When trying to figure out protocol within a work environment, there are some things which are acceptable to ask your boss about, and there are some things which should never even be asked. When it comes down to installing Steam on your office computer and running it during lunch breaks and before and after work, is it acceptable to even ask your boss about it and/or draw your own conclusions from the employee handbook, or is this a particularly taboo activity that should never even be mentioned?

I did look over at this one question:

How can I determine if it is unprofessional to play games during lunch hours?

but ultimately there are many workplaces out there where you can go to Kongregate or somewhere and play Flash games during lunch hours. The question of whether it's allowed or not is something that you can sometimes get right out of the company handbook, and it can sometimes also be an approachable question in less bureaucratic office environments.

But there's something different about Steam. Putting that on your office machine is a bigger deal, and compared to Flash games and Gmail, it'll stand out much more while you're actually using it.

This question is not whether it's allowed, but whether I should even bring the subject up altogether when you trying to explore your company's protocol.

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    Your superiors will likely not care, but your IT guys WILL, and at that point you supervisors will take notice. It may be a possibility, but check it first before you do it. You should also check licensing on Steam/games etc, you may be violating the license by installing it on a computer that is not yours. Nov 19, 2014 at 19:28
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    This may have been worded with a lot of first-person language, but the question is not company-specific. Otherwise I would just handle it myself and not ask on Stack Exchange. Nov 20, 2014 at 1:51
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    You are right that some things are acceptable or unacceptable across the board, and some are company-specific - but I do think that this question definitely falls into the company-specific bracket. Nov 24, 2014 at 4:59
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    I don't think this is a question about company-specific policies. I think it should be answered in an IT-agnostic way; if a company has IT policies about installing software then of course that needs to be taken into account, but otherwise, is there a stigma about games? That's a reasonable question IMO. Nov 27, 2014 at 17:41
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    @Carson63000 I've gone ahead and rewritten the question. The meaning is a little more in the spotlight now. Nov 29, 2014 at 0:31

6 Answers 6


As I see it we have two VERY separate issues here.

Can I play games on my work computer on off time?

This question you've covered yourself generally saying they don't take issue with this. We could get into debates on whether you should or shouldn't but to be fair this behavior is actually encouraged in some businesses so we'll just assume it's all on the up and up.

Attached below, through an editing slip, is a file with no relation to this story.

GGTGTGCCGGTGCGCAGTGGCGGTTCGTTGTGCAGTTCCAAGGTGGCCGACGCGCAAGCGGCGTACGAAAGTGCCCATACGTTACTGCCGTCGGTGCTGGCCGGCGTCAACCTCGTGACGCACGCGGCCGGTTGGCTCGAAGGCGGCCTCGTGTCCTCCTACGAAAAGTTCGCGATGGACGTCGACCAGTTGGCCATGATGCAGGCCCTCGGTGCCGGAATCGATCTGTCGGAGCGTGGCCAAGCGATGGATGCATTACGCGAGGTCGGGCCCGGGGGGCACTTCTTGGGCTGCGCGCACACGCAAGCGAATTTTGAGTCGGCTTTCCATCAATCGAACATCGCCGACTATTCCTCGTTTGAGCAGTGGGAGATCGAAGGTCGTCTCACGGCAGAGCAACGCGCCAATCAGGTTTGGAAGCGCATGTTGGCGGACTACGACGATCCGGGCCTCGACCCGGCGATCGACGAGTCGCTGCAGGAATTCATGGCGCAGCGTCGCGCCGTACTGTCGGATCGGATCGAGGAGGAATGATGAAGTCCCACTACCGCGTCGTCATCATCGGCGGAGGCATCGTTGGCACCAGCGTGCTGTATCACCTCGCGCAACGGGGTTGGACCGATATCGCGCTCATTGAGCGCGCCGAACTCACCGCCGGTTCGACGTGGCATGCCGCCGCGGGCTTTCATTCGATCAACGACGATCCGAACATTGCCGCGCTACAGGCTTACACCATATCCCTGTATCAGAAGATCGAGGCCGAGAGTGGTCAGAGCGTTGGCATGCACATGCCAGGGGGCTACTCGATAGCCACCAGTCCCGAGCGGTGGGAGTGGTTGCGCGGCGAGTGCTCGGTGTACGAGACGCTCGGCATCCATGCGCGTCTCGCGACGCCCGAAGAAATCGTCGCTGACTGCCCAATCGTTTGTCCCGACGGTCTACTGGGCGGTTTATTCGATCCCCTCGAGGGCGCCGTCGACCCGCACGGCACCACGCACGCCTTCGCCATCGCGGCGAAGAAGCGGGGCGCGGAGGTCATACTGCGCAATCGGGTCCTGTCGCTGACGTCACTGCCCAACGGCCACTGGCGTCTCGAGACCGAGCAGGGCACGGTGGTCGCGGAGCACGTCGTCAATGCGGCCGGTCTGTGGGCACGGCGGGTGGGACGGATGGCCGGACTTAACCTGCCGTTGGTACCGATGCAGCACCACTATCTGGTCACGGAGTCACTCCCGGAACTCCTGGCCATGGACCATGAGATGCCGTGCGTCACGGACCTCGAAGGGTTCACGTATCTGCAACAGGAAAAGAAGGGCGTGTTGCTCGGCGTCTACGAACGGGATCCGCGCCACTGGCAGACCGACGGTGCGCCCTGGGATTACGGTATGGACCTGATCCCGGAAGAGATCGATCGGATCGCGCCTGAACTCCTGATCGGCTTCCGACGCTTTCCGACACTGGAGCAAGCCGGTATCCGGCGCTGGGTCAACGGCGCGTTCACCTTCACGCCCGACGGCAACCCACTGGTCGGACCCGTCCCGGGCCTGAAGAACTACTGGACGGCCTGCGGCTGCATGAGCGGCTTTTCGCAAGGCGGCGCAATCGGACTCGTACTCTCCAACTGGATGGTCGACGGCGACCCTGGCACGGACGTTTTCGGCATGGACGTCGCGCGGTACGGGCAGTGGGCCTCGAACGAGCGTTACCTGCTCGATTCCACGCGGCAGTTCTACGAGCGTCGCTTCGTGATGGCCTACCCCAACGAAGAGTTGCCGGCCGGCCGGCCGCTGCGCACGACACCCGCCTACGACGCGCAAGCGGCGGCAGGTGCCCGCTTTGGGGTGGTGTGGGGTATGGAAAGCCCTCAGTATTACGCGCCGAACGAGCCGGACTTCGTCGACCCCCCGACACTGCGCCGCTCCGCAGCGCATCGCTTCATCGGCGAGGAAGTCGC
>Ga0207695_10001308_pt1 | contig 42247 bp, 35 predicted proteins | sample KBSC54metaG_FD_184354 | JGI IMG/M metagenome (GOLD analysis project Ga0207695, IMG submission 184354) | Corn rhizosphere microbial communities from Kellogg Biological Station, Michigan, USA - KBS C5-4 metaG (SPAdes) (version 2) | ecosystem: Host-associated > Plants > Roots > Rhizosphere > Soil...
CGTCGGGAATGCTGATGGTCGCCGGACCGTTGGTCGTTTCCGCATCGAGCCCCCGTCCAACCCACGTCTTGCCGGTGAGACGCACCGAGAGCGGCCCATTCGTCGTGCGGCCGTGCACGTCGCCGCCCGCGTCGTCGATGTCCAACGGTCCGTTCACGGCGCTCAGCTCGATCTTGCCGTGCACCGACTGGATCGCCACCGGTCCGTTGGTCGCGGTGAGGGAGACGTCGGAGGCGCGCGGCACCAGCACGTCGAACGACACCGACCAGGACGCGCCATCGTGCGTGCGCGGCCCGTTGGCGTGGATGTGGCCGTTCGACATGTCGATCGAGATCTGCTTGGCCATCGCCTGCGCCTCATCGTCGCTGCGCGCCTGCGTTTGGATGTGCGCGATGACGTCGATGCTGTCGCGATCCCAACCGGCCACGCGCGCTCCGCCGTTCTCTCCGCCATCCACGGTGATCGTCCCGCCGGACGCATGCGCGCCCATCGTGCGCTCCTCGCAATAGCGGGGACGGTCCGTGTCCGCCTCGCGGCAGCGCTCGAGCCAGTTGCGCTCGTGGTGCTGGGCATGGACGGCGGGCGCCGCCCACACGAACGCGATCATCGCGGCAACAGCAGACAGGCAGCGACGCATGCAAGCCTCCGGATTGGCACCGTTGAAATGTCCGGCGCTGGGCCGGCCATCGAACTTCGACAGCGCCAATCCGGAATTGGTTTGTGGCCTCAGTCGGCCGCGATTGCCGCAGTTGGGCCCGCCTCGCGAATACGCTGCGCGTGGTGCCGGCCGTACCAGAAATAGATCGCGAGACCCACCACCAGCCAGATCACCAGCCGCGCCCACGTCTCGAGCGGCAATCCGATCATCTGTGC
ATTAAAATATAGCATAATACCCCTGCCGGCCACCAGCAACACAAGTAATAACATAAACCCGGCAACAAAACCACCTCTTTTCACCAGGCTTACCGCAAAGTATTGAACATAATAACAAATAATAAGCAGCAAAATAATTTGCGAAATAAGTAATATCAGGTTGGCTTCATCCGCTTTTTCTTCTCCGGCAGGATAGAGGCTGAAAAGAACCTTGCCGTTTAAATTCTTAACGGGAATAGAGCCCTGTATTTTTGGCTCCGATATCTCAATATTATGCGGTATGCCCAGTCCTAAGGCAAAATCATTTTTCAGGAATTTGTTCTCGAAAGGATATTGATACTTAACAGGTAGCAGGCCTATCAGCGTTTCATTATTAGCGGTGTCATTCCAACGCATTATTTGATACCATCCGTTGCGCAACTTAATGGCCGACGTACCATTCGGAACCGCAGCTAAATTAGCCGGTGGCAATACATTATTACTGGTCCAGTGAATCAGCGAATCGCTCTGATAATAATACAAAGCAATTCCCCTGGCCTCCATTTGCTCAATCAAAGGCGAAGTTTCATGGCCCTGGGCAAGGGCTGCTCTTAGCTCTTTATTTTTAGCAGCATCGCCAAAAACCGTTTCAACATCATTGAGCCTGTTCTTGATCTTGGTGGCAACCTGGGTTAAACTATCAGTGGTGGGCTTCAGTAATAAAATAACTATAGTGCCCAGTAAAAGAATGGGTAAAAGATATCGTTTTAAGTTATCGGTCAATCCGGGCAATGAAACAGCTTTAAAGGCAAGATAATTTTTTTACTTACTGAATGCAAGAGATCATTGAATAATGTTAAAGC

Can I install non-work related third party software on my work computer?

Maybe, but generally it's a REALLY bad idea... Some companies won't make a big stink about this, others will, but even if yours doesn't I would advise against it.

Why shouldn't I if they are okay with it? Well several reasons, the first is you can't necessarily predict or control what that program might do to a computer. Steam is a perfect example here. Last fall (2013) Steam pushed out a really bad driver update for select NVIDIA devices, any computers who received this update became unstable and in many cases would leave you with a black screen on boot. This required people to go into safe mode and uninstall the offending driver and or do a rollback to prior to installing it... Now that mistake would waste quite a bit of your productive time plus likely involve IT, that won't make IT or your boss happy...

Admittedly that was a one time thing... the problem is almost everything out there has security and stability holes in it. Steam lets you load games based on tons of frameworks all of which have their own issues... XNA, Unity, JAVA, WCF, Flash, etc. When IT oversees the installation of programs they have a basic inventory of what's on their network. This lets them mitigate potential issues proactively, and in the event new attack vectors become known they can mitigate them reactively. They can only do this effectively when they know what's on their network, since Steam is effectively a program to download other programs and their dependencies it's really hard to know what ultimately ends up on your computer. (this is hard to deal with for IT and will not make them happy)

Not to mention you're putting your personal account on a company computer... that's just dangerous stuff should things go sour. (this is more dangerous in the hassle sense, but I've seen steam accounts get banned due to someone hijacking the account)

What can I do?

Throw steam on a personal laptop! If the people over top of you are all on board with you gaming on off time by all means do it. But keep that gaming from bleeding into work time in the means of causing computer stability and performance issues. In this case as well if something does go wrong you can keep working as if nothing happened than deal with whatever happened on your own time.